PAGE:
Musings on Computer Literacy

I view myself as having average knowledge of my computer and software, but I see services offered by business and electronics stores that I don’t need. Maybe I have more skill with software than I give myself credit for, or maybe most people have less. Stores are offering maintenance, including installing software, and running virus and spyware scans on your PC. I find it hard to believe that the average PC owner needs that. That would mean that the average person has no protection beyond what came with the PC.

Is it really that hard to install your own software, to run daily virus and spyware scans? If you have a Windows PC, you can buy a program on CD-ROM, put it in your CD drive, and follow the setup prompts. Is that beyond most people? Most Linux distros have a very easy menu options for picking a large selection of software from a list, and choosing which to install. Is that any different from selecting dinner from a menu? If you download a setup program for some application, save it to a temp directory or the desktop, and run it – delete the setup program after.

Finding software on the web isn’t that difficult. If you can use a search engine, you have a good start. When you find a good website for free software (and there’s plenty of good, free software out there), you can find lots of useful programs.

A search engine (Google, Yahoo) is also necessary for homework/research. You don’t walk into a car dealership and buy the first car you see, do you? (Or perhaps you do) You check price, safety records, gas mileage, etc. Search for reviews and comparisons of similar software, for features and reliability. You take the same care buying a fridge or oven. The only differences with software are that you may not even get a physical package, if you buy it online, just an email with a registration key, and you may not even pay for it at all, if you download a free for personal use version, or freeware or open source.

What you need to use your computer effectively is a basic set of skills.

One, basic literacy (I mean human language), including the ability to read and follow on-screen instructions for installing software.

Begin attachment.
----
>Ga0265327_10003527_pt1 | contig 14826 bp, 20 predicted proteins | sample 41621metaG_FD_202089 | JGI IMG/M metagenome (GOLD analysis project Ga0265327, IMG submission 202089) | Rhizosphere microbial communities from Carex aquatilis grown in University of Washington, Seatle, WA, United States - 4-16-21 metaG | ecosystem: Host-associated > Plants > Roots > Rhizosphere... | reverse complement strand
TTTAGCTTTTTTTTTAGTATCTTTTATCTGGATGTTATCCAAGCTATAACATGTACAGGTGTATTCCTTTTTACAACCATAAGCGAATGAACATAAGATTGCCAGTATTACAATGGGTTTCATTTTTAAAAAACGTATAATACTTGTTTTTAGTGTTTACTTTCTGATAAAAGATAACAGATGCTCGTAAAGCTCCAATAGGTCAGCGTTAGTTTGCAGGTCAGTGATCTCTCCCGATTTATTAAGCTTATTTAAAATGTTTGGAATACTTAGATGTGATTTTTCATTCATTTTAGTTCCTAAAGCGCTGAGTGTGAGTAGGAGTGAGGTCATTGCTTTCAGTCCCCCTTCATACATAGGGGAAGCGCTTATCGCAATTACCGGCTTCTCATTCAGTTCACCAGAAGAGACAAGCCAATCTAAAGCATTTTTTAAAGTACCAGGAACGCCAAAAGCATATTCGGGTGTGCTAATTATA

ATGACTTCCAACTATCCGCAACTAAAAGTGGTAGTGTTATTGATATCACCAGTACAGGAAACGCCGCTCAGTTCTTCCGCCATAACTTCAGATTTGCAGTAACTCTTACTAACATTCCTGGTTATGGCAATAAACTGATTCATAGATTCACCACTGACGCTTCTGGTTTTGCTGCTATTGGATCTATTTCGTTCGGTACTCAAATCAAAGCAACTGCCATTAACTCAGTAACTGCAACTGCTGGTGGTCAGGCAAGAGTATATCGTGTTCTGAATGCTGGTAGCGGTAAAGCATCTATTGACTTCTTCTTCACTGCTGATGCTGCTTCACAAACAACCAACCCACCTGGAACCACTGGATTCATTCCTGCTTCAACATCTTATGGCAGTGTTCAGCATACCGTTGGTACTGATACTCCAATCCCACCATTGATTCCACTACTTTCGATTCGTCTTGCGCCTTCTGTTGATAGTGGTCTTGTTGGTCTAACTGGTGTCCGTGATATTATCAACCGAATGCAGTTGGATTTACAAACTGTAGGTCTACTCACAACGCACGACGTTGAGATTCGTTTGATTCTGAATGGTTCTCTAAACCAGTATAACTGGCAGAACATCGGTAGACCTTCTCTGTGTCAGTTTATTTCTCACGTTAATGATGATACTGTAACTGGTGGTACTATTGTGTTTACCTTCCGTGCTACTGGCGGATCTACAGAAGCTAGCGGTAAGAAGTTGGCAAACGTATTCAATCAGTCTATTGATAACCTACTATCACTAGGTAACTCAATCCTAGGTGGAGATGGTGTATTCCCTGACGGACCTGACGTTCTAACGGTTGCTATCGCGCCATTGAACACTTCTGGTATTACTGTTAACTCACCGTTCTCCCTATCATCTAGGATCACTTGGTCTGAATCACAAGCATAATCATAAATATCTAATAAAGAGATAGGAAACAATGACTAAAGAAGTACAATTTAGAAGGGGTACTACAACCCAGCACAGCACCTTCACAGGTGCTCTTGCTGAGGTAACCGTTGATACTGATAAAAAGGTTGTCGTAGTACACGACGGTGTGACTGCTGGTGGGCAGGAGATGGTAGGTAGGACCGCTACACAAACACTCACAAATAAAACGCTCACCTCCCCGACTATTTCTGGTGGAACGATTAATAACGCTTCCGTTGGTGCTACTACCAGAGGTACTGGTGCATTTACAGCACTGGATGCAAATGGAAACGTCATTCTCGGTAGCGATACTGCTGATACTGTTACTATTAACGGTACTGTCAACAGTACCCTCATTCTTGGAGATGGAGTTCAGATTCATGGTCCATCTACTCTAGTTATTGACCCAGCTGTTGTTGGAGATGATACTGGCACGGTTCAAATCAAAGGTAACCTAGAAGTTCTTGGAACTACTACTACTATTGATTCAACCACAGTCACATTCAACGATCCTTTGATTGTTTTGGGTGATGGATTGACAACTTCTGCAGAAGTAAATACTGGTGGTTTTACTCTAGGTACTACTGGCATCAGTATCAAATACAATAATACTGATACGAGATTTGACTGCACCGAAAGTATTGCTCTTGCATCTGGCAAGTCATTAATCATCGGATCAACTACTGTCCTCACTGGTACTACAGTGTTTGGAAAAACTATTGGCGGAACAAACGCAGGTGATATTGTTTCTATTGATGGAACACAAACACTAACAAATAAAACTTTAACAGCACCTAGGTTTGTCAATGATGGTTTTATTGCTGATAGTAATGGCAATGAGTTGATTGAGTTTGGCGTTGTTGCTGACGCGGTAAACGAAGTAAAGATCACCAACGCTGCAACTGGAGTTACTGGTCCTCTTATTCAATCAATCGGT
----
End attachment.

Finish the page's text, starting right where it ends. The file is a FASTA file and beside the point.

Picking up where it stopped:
Two, a certain amount of healthy paranoia – bad people are after your credit card number, or simply your PC as a host for spamming. Keep your operating system (Windows, OS/X or Linux up to date), install and USE a firewall and virus scanner (You might also want to consider spyware and rootkit scanners as well). Equally important, is your behavior – how you respond to unsolicited email – whether it be ‘funny’ or ‘heartwarming’ stories, bogus news or virus alerts, or nude photos or videos of the starlet du jour. All these should go in your trash and deleted from there, if your spam filter hasn’t caught it already. I also avoid clicking on ads for free playstations, xboxes, etc. If it’s too good to be true, etc. Finally, there is no such thing as a trusted site – scan everything you download.

Three, don’t be afraid – explore, experiment (within reasonable limits), learn. The personal computer is much more than a DVD player, TV, or stereo, and those are complicated enough. This leads to the next two points:

Four, know your hardware. How much memory does your machine have; what’s your hard drive capacity; do you have a CD/DVD writer? If your latest game needs 1 gigabyte of disk space and you have less than that available, you have a problem – your machine may also need temporary files cleaned.

Five, know your software. This means knowing what’s installed on your computer (this can be a problem with Windows PCs with demo software installed when you buy it), and how to use what you have. Modern office software, I.e. word processors and spreadsheets, are hideously complicated, but you should still know some of the more useful features, formatting, spell checking, how to use the help function.

I have run across some extreme examples even within the past year, of people who don’t or won’t think in connection with computers, or perhaps (to be charitable), simply haven’t had the training they should have – people in offices and banks who don’t know how to copy and paste, one of the most basic computer skills around, office workers who know very little about using their spreadsheet software, people who ‘think’ they have a virus scanner.

Perhaps I am more computer-literate than I give myself credit for, I have installed Windows (2000), and Linux (Debian, Ubuntu, and Mepis). I install all my software myself, have kept my OS, security software and browser (Firefox) up to date. I have run Linux emulation under Windows (Cygwin), as well as live Linux distros, from the CD. I occasionally remove the panels from my computer to clean out the dust bunnies, and am not afraid to try out new software.

I know I can’t expect most people to care about programming computers, but they should still learn basic skills and safety. This will protect them and other people, and spare them a great deal of aggravation. Is this too much to ask?

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